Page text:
My basis for trading is very simple: jump on a trend and get off while the going is good, and don’t trade unless there is an obvious opportunity. Sometimes this means having to be patient – always a difficulty for me. I take profits as they occur, with trades lasting anything from 1-10 days on average. If it’s worthwhile I’ll go back in again but I do like to bank profits when they are there – I find it psychologically painful to see them shrink away on a chart. I prefer going short – quicker profits, increased delta, less risk and if the market tanks you are nicely placed. I try not to trade against the market trend so I pay careful attention to the S&P 500 index. All my trading is probability-based and Mr Spreadsheet is a wonderful friend for results analysis and assessing likely profits. Risk management is a top priority and I vary my risk in proportion to my profitability – but always within conservative limits. The cycles research of Millard & Hurst has always fascinated me; after much study I now have a proper understanding which enables me to trade suitable shares with great confidence and accuracy – especially when allied to conventional basic TA.
I’ve probably put as much work into stop placement as almost anything else. Swing trading with narrow stops allows spikes and opening shenanigans to get you whereas a too distant setting reduces profitability if risk is kept under control. My simple and effective solution uses a wide-ish (broker registered) stop sufficient to keep me in the trade and a much closer mental stop as an amber warning that action may be required. This works well for me and allows me to put the trade on autopilot – I generally check what’s going on at the open and close and perhaps halfway through the day. My major analysis and decisions are made after close when the end of day figures are available and there is no pressure. This also allows a trade to be left reasonably unmonitored but if I know that I’m going to be away I close out all trades and then there is no worry about anything.
In summary my overall trade management is comparable to flying a mission: have a clear objective, do meticulous planning beforehand, plan for emergencies, regularly monitor the execution, don’t take unnecessary risk and ensure sufficient capital (fuel). Effect post-trade analysis to ascertain mistakes, reasons for success/failure and lessons to be learned – all this is re-iterative.
If I were to change my trading style I would go for day trading using DMA in the mould of T2W’s Mr Charts. I like his quick in and out routine and the safety of not holding overnight risk. With day trading’s requirement for increased concentration and mental analysis of the order book I would regard this as my next level up in trading proficiency.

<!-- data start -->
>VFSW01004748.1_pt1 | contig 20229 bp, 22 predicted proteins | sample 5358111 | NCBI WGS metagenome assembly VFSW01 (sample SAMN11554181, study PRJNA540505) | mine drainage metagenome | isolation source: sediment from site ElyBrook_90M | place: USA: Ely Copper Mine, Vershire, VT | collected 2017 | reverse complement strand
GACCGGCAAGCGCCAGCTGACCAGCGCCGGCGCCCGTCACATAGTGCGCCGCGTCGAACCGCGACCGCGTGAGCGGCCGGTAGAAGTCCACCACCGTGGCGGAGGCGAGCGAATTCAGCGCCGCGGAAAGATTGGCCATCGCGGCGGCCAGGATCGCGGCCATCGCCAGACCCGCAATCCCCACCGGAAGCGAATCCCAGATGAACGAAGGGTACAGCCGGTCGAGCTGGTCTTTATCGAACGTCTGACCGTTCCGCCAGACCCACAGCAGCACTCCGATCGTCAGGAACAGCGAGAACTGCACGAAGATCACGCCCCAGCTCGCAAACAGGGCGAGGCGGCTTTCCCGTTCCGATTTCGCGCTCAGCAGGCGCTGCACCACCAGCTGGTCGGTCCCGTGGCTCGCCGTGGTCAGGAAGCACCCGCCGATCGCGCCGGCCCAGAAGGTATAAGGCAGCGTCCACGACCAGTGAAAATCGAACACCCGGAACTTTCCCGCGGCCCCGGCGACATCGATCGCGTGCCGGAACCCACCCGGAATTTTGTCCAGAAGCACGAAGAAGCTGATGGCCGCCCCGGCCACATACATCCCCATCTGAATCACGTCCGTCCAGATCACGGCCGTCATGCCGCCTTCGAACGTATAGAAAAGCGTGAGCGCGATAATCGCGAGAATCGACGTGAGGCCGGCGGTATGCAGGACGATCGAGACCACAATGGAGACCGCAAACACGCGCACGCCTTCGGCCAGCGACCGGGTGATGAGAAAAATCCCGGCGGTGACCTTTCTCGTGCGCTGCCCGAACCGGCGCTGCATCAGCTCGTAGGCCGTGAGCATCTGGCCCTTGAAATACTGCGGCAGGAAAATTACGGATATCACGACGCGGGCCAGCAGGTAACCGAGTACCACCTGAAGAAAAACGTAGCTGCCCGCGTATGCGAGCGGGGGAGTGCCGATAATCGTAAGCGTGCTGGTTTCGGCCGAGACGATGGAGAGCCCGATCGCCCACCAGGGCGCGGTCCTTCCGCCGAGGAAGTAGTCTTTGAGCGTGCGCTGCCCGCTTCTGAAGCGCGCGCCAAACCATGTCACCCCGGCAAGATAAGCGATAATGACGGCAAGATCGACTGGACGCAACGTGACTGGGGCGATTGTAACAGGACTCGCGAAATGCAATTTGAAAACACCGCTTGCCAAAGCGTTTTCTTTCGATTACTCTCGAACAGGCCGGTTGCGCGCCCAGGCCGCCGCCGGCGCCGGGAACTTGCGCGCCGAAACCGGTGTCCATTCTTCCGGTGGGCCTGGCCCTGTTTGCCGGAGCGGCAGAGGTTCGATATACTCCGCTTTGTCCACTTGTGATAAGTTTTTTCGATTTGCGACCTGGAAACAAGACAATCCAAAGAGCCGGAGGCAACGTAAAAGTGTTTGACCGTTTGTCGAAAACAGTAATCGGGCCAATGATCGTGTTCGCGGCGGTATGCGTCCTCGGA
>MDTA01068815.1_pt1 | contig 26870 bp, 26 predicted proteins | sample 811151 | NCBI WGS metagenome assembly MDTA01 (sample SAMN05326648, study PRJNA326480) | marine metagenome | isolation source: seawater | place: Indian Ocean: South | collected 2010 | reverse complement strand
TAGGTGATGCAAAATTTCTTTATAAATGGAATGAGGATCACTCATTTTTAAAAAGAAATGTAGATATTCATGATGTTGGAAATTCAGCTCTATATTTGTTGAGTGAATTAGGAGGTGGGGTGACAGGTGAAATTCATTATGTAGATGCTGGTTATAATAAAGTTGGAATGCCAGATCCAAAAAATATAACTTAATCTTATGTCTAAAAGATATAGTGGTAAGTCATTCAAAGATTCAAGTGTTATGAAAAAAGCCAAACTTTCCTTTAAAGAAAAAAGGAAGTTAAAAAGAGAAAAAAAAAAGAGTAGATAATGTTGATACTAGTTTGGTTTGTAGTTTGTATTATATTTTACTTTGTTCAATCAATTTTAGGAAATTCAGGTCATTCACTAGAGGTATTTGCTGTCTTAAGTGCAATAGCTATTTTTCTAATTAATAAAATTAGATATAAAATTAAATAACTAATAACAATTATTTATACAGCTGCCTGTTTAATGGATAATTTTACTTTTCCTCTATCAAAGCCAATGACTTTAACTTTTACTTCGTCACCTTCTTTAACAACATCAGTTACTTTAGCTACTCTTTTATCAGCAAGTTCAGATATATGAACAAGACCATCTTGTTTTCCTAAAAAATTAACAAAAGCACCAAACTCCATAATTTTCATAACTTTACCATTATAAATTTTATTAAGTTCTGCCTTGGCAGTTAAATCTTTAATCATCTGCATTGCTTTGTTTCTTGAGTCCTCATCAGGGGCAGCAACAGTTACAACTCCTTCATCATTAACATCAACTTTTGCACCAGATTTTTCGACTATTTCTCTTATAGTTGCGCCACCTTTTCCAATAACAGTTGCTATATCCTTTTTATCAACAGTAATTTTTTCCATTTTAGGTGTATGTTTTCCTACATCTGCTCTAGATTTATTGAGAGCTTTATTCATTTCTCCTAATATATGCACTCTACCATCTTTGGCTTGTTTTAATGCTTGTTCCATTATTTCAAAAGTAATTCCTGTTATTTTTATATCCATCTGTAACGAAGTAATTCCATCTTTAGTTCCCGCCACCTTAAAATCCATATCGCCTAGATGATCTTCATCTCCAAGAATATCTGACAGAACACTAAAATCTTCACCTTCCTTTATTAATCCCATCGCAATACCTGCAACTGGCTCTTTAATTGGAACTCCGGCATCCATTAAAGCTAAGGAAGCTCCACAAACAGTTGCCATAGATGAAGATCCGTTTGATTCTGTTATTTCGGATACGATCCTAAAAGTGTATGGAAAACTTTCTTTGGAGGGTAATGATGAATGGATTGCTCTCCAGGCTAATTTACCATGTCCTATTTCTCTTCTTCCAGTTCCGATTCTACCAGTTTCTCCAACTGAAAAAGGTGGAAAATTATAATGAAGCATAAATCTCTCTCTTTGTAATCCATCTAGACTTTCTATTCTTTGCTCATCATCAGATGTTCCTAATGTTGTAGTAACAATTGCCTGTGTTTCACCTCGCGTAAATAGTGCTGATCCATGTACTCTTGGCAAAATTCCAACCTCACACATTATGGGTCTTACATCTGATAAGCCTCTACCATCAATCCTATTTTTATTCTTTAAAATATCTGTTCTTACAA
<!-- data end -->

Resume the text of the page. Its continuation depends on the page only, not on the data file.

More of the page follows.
Tips to pass on
Study everything connected with trading that you can lay your hands on. Then think about it in depth and assess its relevance and effectiveness by trying it in practice.
A few of the authors I’ve found useful: Basics: Van Tharp, Elder, Sperandeo, Forman, Guppy, Murphy,Welles-Wilder. Beyond basics – Steenbarger, Ehlers, Elvin, Millard. There’s loads of other stuff for later on and much of it is available for free on the Internet. N.B. – There is also the T2W e-book which has a star-spangled list of authors – content list looks good but I’ve not had a copy to read.
- Understand your system and everything you do. Ask the questions: what? why? when? how much? what if?
- Keep good records – I use spreadsheets for analysis and PowerPoint for screen dumps and comment.
- Don’t evaluate trading methodology and psychological performance simultaneously – if you do that you won’t know which is responsible when things go wrong. Paper trade until you at least have the makings of profitability – then introduce very small amounts of real money and learn to cope with the psychological pressures. Effectively, run your own private simulator before leaving the ground.
Finally . . .
Becoming successful in trading has not been an overnight accomplishment. Although now consistently profitable, I find the attraction is in perfecting the trade rather than amassing money. Notwithstanding that I’m still working towards a bigger yacht! It’s important to me to have a life outside trading because otherwise it would be all too easy to become a traderholic. As a retail trader I suspect my life is much easier than professionals who may well be accountable to managers & stakeholders and likely work within parameters set by others. With complete control over my trading I can do what I want and always know exactly who is responsible for everything. All in all, not a bad life!